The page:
The School Readiness Test is now into its third week, with around 550 NSW schools and 55,000 students having participated in 100,000 online tests.
Teachers have been reporting a high level of engagement from students, who have responded positively to using computers to complete the test instead of pen and paper. Students have said the online format was fun, and easy to navigate and edit work.
Year 3 students at Barrington Public School said:
- "I'd rather the PC version, for sure."
- "I like the drop-down boxes the most."
- "Fun, because you don't have to colour in the silly bubble and write the words any more for the spelling part."
- "I liked the audio, it made it so easy."
Students are surveyed at the end of each readiness test and asked if they preferred doing the test using a computer or tablet. Data from the first two weeks of the readiness test showed a student approval rating of 73% from more than 98,500 survey responses.
Teachers said they value being able to see student progress across all levels of learning ability during the test, so they can target attention to students who need it.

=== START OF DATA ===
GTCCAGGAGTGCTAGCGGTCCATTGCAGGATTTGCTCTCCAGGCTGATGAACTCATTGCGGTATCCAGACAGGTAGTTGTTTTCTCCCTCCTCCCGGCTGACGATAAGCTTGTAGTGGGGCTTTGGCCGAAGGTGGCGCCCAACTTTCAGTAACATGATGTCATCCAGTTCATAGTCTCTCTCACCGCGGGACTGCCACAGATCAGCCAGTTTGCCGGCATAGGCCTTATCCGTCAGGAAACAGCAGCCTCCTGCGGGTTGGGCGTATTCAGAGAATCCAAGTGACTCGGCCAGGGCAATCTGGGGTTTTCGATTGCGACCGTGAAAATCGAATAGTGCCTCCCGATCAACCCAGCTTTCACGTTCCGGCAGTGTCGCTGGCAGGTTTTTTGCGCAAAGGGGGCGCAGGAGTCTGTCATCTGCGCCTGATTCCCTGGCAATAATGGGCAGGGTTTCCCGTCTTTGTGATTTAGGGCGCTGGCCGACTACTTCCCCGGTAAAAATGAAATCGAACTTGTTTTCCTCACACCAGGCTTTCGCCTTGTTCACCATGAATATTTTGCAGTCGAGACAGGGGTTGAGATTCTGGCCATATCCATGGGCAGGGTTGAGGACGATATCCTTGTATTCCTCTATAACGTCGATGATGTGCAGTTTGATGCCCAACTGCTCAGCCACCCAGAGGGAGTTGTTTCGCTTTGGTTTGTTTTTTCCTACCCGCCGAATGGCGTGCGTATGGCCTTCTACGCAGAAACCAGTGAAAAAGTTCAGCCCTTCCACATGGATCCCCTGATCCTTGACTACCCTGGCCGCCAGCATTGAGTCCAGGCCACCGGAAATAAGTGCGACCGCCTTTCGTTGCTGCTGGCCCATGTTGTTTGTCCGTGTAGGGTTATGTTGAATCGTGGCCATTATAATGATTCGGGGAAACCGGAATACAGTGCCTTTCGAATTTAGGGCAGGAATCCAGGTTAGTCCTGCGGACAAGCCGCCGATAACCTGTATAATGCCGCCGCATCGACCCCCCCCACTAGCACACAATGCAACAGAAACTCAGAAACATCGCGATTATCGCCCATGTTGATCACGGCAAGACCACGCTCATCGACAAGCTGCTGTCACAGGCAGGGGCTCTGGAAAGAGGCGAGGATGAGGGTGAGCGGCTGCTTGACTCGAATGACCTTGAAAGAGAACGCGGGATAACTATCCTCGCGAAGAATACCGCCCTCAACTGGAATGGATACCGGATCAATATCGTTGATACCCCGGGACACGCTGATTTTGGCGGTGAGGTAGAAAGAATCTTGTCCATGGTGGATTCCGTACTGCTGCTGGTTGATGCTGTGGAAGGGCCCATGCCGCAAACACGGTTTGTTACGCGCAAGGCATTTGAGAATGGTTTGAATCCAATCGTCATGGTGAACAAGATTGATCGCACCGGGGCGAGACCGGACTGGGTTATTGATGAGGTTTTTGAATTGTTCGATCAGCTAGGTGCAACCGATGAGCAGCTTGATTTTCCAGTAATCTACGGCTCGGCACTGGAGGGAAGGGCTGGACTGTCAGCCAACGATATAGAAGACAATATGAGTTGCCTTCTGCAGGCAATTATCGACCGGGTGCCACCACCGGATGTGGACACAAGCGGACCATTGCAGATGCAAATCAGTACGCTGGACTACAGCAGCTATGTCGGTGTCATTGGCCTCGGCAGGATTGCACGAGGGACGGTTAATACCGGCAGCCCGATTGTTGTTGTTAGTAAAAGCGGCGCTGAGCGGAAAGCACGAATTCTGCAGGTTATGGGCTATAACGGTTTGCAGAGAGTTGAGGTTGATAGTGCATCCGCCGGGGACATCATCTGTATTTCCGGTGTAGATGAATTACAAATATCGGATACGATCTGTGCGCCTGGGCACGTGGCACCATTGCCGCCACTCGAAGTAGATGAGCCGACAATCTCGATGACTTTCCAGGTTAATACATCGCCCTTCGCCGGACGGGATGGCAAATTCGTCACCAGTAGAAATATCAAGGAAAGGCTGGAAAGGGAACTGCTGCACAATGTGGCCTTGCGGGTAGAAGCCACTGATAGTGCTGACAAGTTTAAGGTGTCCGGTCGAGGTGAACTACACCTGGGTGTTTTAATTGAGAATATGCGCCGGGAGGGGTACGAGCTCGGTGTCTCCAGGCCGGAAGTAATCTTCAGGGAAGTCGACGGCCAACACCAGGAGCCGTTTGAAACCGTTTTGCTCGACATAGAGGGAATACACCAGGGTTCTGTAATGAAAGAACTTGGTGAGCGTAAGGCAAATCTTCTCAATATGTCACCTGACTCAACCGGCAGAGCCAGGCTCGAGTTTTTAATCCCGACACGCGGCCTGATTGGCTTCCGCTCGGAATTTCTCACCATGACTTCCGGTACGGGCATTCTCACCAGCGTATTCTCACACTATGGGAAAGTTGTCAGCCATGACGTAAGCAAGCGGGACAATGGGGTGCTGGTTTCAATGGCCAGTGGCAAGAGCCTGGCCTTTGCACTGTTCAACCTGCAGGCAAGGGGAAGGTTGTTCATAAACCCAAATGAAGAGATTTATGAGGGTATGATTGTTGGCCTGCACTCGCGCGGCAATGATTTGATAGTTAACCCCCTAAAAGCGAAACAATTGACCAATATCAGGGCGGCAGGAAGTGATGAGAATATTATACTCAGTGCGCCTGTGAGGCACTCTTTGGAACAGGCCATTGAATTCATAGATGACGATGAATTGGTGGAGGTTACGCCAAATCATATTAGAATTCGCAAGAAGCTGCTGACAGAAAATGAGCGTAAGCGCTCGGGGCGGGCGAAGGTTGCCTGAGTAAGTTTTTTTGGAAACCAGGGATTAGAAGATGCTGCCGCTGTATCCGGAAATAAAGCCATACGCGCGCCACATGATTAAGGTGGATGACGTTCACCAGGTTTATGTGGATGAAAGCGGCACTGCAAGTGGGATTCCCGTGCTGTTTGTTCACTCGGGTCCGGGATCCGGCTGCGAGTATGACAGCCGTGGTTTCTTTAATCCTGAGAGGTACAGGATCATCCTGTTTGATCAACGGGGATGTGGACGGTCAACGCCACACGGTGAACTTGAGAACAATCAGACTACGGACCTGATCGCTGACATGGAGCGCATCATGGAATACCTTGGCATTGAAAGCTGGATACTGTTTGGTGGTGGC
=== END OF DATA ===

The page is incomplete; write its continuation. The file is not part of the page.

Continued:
In survey responses from 267 teachers or principals, more than 78% said they were confident about their school's ability to undertake the full NAPLAN Online assessment in the future. These responses – 77.5% from public school staff – broke down the level of confidence as: ‘somewhat confident' (30.3%), ‘confident' (28.1%) or ‘very confident' (20.2%)
One principal commented that good preparation meant the running of the test was relatively seamless.
"This was a great way of assessing what skills our students currently have and how we will need to prepare them for the future assessments," she said.
"We did not have the technology infrastructure in place; we organised a loan and have been able to run the assessments with ease."
The Department of Education has allocated 4,375 additional computer devices to public schools that need extra capacity – more than half of these to rural and regional schools. An additional 322 wireless access points have also been installed in public schools throughout NSW.